TRAVEL image 6   Meribel at night

The Three Valleys in the French Alps is the world’s largest ski area with 600km of pistes, 166 lifts, 2,100 snow canons, 35,000 hectares of nature and 10,500 hectares of skiable area. The valleys are interconnected to ensure that you could ski the entire week without ever skiing the same piste twice.

The pistes are immaculately groomed and, in those years that are short on snow, the huge snow canons will work all night to ensure that most pistes are well covered by morning. In short, it is a skiers paradise made all the better by the great French cuisine available at every turn, baguettes and fresh croissants every morning.

Having skied this area for over 25 years, I can also state that it contains many of the best kept resorts in the world - Courchevel, Meribel, Les Menuires and Val Thorens. Chef Yannick Alleno opened his three star Michelin restaurant at the Courchevel Palace in 2011, and the Savoyard cuisine is exceptional.

Unlike Italy, you can also trust the piste signs - if it says the run is blue you can trust it is. In Italy, it all depends what mood the guy was in when he set out the signs that morning! Close by but not officially in the Trois Vallees is Les Arcs, Val d’Isere and Tignes - all world-class skiing resorts.

Meribel is a great location to learn to ski as they have a system called Ski Evolutif - the most simple way to learn the basics and to get skiing, originating in Les Arcs. All my kids learnt this way and they were generally skiing with us by day three.

Founded by British skier Peter Lindsay in 1938, Méribel’s developments now extend high up a west-facing slope, including the villages of Mussillon and Altitude 1600 to the east and Rond Point and Belvedere to the west. A vast number of chalets, and an increasing amount of self-catering apartments and hotels too, provide plenty of choice for accommodation and enough beds to sleep the resort’s growing fan base, who return year after year.

Val Thorens is the highest resort here and the highest in Europe at 2,300 mts. At that height, you have a pretty good guarantee of snow all winter and it is so contained, that just about every hotel is next to a lift.

For novices, there is a very straight forward guide to each piste with the percentage of each in the valley:

Green is novice (14%)
Blue is easy (40%)
Red is intermediate (36%)
Black is difficult (10%)

The longest run is Cime de Caron which is 12.5km or 7.5 miles long and is glorious.

The Black runs are fantastic with varying levels of difficulty and should only be tackled by very competent skiers. If that is too easy for you, then there is the ultimate - heliskiing. A helicopter whisks you up 10,600ft to the top of the highest peak - and then departs. The total silence and sense of wonder are astonishing – until you look down and realise that you now have to carve your way through deep powder, watching out for crevices and drop offs, all the way down to where you started and, if you loved it and can afford it, the chopper will collect you and take you back up again. This is the ultimate skiing adventure and is to be tackled by experts only.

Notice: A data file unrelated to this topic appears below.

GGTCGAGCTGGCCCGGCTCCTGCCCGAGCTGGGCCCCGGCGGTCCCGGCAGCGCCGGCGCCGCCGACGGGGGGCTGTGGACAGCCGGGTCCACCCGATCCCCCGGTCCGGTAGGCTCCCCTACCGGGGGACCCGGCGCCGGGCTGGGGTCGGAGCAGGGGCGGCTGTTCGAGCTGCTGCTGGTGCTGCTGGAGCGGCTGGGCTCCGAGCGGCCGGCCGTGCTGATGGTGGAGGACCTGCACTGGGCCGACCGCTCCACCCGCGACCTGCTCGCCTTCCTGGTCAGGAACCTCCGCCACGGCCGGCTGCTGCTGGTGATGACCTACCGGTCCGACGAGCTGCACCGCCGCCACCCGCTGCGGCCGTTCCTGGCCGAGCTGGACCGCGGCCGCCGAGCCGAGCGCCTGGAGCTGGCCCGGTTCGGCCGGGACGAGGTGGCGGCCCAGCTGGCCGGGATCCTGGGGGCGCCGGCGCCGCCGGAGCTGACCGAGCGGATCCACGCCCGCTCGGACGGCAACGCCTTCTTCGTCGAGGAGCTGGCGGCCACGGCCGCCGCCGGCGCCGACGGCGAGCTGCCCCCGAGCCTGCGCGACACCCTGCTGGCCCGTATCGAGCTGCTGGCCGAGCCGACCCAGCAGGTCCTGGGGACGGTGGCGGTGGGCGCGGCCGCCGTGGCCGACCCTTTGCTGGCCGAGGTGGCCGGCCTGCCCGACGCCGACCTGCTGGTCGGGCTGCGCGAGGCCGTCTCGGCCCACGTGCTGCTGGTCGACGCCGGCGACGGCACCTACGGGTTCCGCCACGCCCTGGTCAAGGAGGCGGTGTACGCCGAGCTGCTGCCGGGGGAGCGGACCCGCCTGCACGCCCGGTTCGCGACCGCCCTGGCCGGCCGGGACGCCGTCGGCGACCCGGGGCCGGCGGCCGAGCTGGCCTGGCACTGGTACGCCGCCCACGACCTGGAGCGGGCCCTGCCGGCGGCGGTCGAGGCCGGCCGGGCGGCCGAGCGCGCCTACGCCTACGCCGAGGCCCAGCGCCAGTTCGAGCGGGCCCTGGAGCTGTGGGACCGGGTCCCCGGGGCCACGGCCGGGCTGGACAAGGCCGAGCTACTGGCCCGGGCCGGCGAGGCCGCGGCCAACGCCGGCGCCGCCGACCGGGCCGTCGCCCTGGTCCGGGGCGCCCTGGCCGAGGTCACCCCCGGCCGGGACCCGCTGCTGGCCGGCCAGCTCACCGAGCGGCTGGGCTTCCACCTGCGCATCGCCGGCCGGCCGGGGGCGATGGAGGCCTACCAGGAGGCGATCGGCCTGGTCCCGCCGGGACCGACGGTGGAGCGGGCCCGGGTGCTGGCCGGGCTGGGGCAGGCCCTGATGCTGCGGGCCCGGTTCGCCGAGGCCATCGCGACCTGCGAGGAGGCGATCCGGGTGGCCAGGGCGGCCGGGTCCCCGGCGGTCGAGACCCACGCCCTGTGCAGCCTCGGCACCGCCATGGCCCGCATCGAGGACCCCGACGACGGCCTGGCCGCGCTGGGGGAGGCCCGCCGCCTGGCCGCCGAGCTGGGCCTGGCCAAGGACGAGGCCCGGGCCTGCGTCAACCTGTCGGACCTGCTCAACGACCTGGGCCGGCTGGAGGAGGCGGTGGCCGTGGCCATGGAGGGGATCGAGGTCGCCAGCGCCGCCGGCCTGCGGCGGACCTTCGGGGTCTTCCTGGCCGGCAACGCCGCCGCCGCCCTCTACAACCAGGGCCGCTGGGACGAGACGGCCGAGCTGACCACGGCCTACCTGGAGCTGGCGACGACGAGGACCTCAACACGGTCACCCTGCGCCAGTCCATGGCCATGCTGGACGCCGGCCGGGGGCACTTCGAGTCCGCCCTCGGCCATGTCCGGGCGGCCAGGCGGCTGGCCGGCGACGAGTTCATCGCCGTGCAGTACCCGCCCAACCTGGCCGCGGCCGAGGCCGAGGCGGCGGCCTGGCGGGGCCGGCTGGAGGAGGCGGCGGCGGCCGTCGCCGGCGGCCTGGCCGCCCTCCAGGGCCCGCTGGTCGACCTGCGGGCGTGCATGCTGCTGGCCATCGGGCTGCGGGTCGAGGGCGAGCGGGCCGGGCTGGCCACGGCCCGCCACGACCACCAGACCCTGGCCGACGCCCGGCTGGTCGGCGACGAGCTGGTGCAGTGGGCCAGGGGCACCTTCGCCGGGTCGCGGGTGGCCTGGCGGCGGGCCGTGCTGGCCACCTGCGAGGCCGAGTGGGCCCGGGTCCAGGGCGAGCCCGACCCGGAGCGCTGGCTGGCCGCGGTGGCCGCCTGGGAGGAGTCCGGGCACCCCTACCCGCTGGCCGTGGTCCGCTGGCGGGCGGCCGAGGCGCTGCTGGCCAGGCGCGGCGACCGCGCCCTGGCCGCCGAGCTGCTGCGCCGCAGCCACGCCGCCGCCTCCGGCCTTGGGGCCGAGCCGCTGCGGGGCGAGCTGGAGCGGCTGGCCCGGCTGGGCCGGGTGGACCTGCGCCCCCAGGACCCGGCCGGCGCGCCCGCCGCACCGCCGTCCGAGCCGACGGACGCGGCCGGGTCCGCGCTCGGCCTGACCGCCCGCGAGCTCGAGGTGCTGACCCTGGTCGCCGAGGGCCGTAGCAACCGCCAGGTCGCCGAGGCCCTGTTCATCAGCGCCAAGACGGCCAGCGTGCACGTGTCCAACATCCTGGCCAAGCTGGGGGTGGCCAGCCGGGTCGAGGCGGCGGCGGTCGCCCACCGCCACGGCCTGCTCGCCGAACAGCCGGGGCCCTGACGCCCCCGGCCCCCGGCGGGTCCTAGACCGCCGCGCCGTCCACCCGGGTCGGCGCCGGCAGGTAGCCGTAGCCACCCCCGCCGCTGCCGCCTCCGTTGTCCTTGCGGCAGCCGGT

There is a great new black run developed for the 2023 Alpine World Cup. With a length of 3.3km and a 970m drop, it offers one of the longest runs in the area and gives you a birds eye view of the original Courchevel Le Praz, the Olympic ski jumps and L’Aplinium - at speed.

One of the most exciting black runs is the legendary Saulire - with an average gradient of 33 degrees and the steepest section being 38.6 degrees, it is a white knuckle challenge that is irresistible.

For the kids and novices, there is an abundance of easy pistes on which to practise and play, all level of ski lessons going on in English all the time and baby clubs to set you free for half a day.

A skiing vacation is not all about skiing. There are so many other things to do if you don’t ski or want to take a day off. The Igloo Village at Val Thorens is a blast - literally an igloo ice bar with mouth-watering fondue in the evenings.

And if you have not had fondue in the Savoie area, where it was invented, it’s worth going just for that. For the kids, there’s an Animal Trail through the lower forest where they can follow paw tracks to find the sculptured animals hiding in the trees. Then there are walking trails, spectacular mountain bars and cafes, paragliding, swimming pools, spas, ice skating, snowmobiling, nightclubs, beauty treatments and some of the best restaurants you will find in any ski resort - and the wines none too shabby.

Another season not to be ignored is the summer. Many of the lifts still run for hikers and the flower filled meadows, mirror like lakes and mountain peaks are supremely  beautiful in the summer.

Accommodation prices are so varied dependant on type, location, season. Here are three sites with a good selection and if in a group of six or more, I would always take a chalet. Often in beautiful locations, huge roaring fires, ski in/ski out and a chalet maid or two to take care of the boring stuff.

Closest airport is Chambery, 2 hours from Gatwick and then 1.5 hour transfer up the mountain.

Now to the prickly subject of skis or snowboards! For those uninitiated, skis are the standard two planks strapped to your feet, whilst a snowboard is a single carbon-fibre board to which you are strapped sideways. An easy answer is the youngsters will be on boards and us old farts are on skis. But try both - any new way to get down a ski slope is welcome and all will cause you to smile endlessly.

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